Kimbell describes a typical Sunday Vermonters spend down at the garage. He emphasizes the idea of “welding”, “fixing”, “repainting”, and “digging”, In order to stress the importance of building one’s life. He also mentions “sighting a gun” and “trying to charge a battery” in the hopes of painting a picture of rugged individualism, frontier living, and self dependence. Kimbell even highlights the practical necessities for everyday living and survival by including the smaller pleasures in life such as a “non-dairy creamer” and a “small refrigerator”, while representing the specific implements used in building a life, “washers”, “bolts”, and “screws”, the simple tools needed to create a sturdy foundation. The garage’s owner, Tom, uses his garage as a safe-haven and sanctuary, which offers tranquility and even allows for guilty pleasures of life with the assistance of his “Nordic-looking pinups” and “beer”; something the local Methodist church doesn’t exactly offer.
The Methodist church, or “the other spot”, is where the other local Vermonters assemble every Sunday morning. In the process of describing this “other spot” Kimbell expresses the idea of religion posing as a staple of the lifestyle of the locals. The church epitomizes a common place where the community gathers, although “the congregation might be short a farmer or two”, suggesting that it’s completely typical and natural for the crowd to be absent, the only exceptional days being “Old Homeday” and “Christmas Eve” where the services are packed”, expressing that celebratory events accumulate a larger audience than the routine Sunday morning service. He then continues to compare both establishments, stating that both places “offer coffee… of similar quality”, perhaps also suggesting that both places offer lessons and morals of “similar quality”.
Kimbell furthers his comparison by adding the fact that the church offers “leftover birthday cake” something Tom’s garage doesn’t offer, suggesting that the church has “extras” in which they use to attract locals, making the church look more appetizing, or appealing, when in reality the church is just feeding them junk, or empty calories, which are indifferent to a person’s body. Kimbell then goes into detail about a Sunday usual who brought everyone “pancakes and sausages” and go in trouble for “stand[ing] out”. Although pancakes and sausages are a practical breakfast perhaps practicality isn’t welcomed in the traditional places of opposition.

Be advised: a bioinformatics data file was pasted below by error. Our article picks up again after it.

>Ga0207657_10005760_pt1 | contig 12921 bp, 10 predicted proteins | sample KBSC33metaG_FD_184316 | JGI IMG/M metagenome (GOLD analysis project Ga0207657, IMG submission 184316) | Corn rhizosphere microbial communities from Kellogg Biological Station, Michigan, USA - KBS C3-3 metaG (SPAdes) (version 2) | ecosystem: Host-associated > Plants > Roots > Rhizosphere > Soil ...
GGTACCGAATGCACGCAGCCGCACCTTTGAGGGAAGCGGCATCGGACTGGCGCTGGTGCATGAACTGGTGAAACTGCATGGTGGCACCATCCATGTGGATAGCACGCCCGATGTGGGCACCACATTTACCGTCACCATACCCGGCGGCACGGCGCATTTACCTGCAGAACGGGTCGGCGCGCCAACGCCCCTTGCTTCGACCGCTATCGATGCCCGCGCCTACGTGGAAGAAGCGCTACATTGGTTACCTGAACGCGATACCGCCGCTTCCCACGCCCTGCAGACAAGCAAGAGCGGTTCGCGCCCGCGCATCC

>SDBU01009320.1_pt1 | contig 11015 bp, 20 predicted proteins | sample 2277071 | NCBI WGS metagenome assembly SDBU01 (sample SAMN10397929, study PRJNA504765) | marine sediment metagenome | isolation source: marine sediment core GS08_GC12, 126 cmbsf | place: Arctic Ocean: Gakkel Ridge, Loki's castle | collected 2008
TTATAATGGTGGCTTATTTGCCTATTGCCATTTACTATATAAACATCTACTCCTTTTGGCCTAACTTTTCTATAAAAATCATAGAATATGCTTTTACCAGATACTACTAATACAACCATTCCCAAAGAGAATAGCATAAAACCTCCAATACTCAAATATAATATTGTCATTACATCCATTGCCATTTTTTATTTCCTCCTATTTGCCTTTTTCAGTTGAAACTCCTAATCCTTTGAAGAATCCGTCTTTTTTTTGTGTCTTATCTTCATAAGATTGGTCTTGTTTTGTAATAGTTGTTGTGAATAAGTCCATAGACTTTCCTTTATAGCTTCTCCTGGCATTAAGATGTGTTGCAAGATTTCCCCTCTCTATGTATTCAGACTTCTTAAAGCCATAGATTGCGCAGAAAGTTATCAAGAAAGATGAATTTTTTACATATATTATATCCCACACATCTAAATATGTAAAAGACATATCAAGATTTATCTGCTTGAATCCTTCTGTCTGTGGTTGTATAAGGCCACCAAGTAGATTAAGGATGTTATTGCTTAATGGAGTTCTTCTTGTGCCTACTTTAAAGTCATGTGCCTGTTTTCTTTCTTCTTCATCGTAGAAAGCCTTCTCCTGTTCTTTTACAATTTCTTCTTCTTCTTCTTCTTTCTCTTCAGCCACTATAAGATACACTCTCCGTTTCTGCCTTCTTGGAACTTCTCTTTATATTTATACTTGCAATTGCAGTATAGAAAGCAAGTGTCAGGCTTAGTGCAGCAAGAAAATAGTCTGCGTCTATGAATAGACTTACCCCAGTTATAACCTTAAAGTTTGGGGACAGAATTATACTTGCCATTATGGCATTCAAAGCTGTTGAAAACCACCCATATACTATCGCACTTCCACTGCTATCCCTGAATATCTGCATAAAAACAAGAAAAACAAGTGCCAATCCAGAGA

However the church does accept “grape or orange” juice, offered to the kids, who “run… [and] play tag under the large maple” where they touch-up on their “investigat[ion]” skills while exploring the “ancient two-holer hidden in the brambles”, which lends the idea of the church being of some importance in the up-bringing of children. “The church has a pressed tin ceiling… [from the] 19 th century” which “distort[s the] view of the river and green mountains”, by painting a picture of the church’s antique physique, it is to be interpreted that Kimbell is suggesting that tradition is getting in the way of practicality, and perhaps blurring other’s full understanding of what is being taught.
Kimbell soon returns to the primary location, Tom’s garage, describing how it is “smaller”, and how “nobody passes the plate” while visiting there, although “pretty good advice” is sure to be obtained. By stating this, Kimbell proposes the thought of the church being a bigger, and perhaps more flamboyant place, where they stick to the proper way of doing things and “pass the plate”, putting on a show but never fully teaching the greatest of life’s lessons. Kimbell then continues to specify the practical lessons learned in Tom’s garage, such as “make sure you know where your hunting dog is before pull the trigger”, “measure twice, cut once”, “hit first and hit hard”, and “help your neighbors before they ask for help”, comparing it to the impractical lessons taught in the Bible. He then advances
to re-address the “hot coffee” found in both places, adding the fact that Tom’s garage offers “cold beer”, proposing the idea of Tom’s garage being warmer, and perhaps more of a welcoming environment than the church.
The next spot on the map Kimbell explores is Harley Smith’s garage, which used to have a “drinking room” where Harley and “his neighbor Frank Thomas would sort out the problems of the world”. Perhaps Kimbell is comparing this “drinking room” to a confession booth, where people and neighbors go to sort out their problems. He also addresses the fact that Harley is “slightly sentimental “telling people about his first deer shooting experience, and how he “shot it in [his] Green Valley.” In sharing this, Kimbell is addressing the idea of working hard to reach personal accomplishments in your own personal “Green Valley”. Like Harley’s garage, his Green Valley serves as a “place of worship”, similar to Tom’s garage.